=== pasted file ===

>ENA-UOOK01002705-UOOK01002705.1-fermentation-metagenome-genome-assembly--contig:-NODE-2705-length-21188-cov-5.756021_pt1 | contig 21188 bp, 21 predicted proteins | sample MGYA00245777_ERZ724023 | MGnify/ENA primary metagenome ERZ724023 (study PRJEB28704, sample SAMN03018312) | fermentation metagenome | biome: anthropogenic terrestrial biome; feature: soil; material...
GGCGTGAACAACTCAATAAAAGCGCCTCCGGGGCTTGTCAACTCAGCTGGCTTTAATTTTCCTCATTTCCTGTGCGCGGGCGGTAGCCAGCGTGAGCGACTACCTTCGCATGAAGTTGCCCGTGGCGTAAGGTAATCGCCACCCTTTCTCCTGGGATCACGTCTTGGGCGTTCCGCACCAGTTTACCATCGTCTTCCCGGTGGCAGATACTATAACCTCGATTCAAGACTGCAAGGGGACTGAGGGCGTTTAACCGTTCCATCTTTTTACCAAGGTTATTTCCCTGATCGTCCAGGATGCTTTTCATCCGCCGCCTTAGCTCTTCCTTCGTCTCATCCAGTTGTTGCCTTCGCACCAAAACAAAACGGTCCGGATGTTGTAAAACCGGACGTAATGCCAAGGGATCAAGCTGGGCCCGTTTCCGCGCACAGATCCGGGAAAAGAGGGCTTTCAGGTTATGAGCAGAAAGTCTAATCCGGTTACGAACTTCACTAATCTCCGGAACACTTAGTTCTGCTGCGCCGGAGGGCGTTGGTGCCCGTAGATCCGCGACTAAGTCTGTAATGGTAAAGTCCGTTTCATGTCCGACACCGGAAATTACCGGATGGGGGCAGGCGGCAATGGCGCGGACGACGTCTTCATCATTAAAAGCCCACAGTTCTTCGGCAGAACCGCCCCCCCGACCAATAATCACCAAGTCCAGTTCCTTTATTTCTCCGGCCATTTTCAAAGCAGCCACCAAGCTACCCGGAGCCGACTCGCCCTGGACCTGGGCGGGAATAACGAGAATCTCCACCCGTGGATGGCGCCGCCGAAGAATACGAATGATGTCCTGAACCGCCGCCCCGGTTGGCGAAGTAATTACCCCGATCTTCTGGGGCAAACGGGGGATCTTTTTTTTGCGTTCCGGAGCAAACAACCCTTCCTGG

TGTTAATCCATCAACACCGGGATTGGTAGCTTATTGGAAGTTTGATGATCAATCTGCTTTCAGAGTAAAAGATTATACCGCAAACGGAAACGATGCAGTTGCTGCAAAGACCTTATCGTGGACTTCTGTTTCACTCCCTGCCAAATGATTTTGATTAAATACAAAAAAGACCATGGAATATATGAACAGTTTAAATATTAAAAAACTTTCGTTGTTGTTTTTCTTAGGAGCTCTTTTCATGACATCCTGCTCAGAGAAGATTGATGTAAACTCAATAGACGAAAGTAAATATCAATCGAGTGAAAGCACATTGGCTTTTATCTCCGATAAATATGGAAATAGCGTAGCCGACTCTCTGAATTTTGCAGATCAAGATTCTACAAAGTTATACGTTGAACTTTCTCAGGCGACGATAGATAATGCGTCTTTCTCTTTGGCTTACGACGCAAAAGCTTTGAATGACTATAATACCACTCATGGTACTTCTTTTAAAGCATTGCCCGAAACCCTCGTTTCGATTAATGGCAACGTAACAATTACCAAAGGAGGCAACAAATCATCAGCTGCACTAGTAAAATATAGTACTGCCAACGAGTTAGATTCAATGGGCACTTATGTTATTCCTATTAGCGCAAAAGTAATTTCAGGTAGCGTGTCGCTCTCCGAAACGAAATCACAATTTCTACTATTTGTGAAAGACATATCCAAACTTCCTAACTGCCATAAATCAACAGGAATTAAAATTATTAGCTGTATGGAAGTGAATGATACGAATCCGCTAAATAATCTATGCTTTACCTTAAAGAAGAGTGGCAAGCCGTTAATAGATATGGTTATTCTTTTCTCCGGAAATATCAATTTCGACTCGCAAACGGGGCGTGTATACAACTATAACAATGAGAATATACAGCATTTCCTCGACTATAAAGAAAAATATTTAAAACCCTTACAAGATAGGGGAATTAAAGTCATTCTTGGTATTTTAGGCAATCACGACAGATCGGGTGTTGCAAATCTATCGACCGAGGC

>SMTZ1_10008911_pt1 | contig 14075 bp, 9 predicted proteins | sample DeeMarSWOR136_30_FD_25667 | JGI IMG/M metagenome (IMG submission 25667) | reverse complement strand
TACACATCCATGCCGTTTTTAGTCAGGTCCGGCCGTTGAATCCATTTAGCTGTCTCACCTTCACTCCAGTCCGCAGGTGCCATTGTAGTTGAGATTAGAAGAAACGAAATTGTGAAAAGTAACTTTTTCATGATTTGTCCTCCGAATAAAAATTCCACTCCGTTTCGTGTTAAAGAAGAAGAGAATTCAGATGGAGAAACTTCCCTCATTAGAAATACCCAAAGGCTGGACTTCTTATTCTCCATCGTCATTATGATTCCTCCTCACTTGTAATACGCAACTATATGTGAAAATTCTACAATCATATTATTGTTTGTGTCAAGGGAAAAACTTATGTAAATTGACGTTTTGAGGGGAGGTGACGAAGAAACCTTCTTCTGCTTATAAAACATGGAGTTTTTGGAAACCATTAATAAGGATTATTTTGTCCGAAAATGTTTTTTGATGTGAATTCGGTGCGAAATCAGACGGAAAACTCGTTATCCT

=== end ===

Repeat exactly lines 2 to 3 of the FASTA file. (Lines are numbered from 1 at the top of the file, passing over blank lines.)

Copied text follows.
GGCGTGAACAACTCAATAAAAGCGCCTCCGGGGCTTGTCAACTCAGCTGGCTTTAATTTTCCTCATTTCCTGTGCGCGGGCGGTAGCCAGCGTGAGCGACTACCTTCGCATGAAGTTGCCCGTGGCGTAAGGTAATCGCCACCCTTTCTCCTGGGATCACGTCTTGGGCGTTCCGCACCAGTTTACCATCGTCTTCCCGGTGGCAGATACTATAACCTCGATTCAAGACTGCAAGGGGACTGAGGGCGTTTAACCGTTCCATCTTTTTACCAAGGTTATTTCCCTGATCGTCCAGGATGCTTTTCATCCGCCGCCTTAGCTCTTCCTTCGTCTCATCCAGTTGTTGCCTTCGCACCAAAACAAAACGGTCCGGATGTTGTAAAACCGGACGTAATGCCAAGGGATCAAGCTGGGCCCGTTTCCGCGCACAGATCCGGGAAAAGAGGGCTTTCAGGTTATGAGCAGAAAGTCTAATCCGGTTACGAACTTCACTAATCTCCGGAACACTTAGTTCTGCTGCGCCGGAGGGCGTTGGTGCCCGTAGATCCGCGACTAAGTCTGTAATGGTAAAGTCCGTTTCATGTCCGACACCGGAAATTACCGGATGGGGGCAGGCGGCAATGGCGCGGACGACGTCTTCATCATTAAAAGCCCACAGTTCTTCGGCAGAACCGCCCCCCCGACCAATAATCACCAAGTCCAGTTCCTTTATTTCTCCGGCCATTTTCAAAGCAGCCACCAAGCTACCCGGAGCCGACTCGCCCTGGACCTGGGCGGGAATAACGAGAATCTCCACCCGTGGATGGCGCCGCCGAAGAATACGAATGATGTCCTGAACCGCCGCCCCGGTTGGCGAAGTAATTACCCCGATCTTCTGGGGCAAACGGGGGATCTTTTTTTTGCGTTCCGGAGCAAACAACCCTTCCTGG

TGTTAATCCATCAACACCGGGATTGGTAGCTTATTGGAAGTTTGATGATCAATCTGCTTTCAGAGTAAAAGATTATACCGCAAACGGAAACGATGCAGTTGCTGCAAAGACCTTATCGTGGACTTCTGTTTCACTCCCTGCCAAATGATTTTGATTAAATACAAAAAAGACCATGGAATATATGAACAGTTTAAATATTAAAAAACTTTCGTTGTTGTTTTTCTTAGGAGCTCTTTTCATGACATCCTGCTCAGAGAAGATTGATGTAAACTCAATAGACGAAAGTAAATATCAATCGAGTGAAAGCACATTGGCTTTTATCTCCGATAAATATGGAAATAGCGTAGCCGACTCTCTGAATTTTGCAGATCAAGATTCTACAAAGTTATACGTTGAACTTTCTCAGGCGACGATAGATAATGCGTCTTTCTCTTTGGCTTACGACGCAAAAGCTTTGAATGACTATAATACCACTCATGGTACTTCTTTTAAAGCATTGCCCGAAACCCTCGTTTCGATTAATGGCAACGTAACAATTACCAAAGGAGGCAACAAATCATCAGCTGCACTAGTAAAATATAGTACTGCCAACGAGTTAGATTCAATGGGCACTTATGTTATTCCTATTAGCGCAAAAGTAATTTCAGGTAGCGTGTCGCTCTCCGAAACGAAATCACAATTTCTACTATTTGTGAAAGACATATCCAAACTTCCTAACTGCCATAAATCAACAGGAATTAAAATTATTAGCTGTATGGAAGTGAATGATACGAATCCGCTAAATAATCTATGCTTTACCTTAAAGAAGAGTGGCAAGCCGTTAATAGATATGGTTATTCTTTTCTCCGGAAATATCAATTTCGACTCGCAAACGGGGCGTGTATACAACTATAACAATGAGAATATACAGCATTTCCTCGACTATAAAGAAAAATATTTAAAACCCTTACAAGATAGGGGAATTAAAGTCATTCTTGGTATTTTAGGCAATCACGACAGATCGGGTGTTGCAAATCTATCGACCGAGGC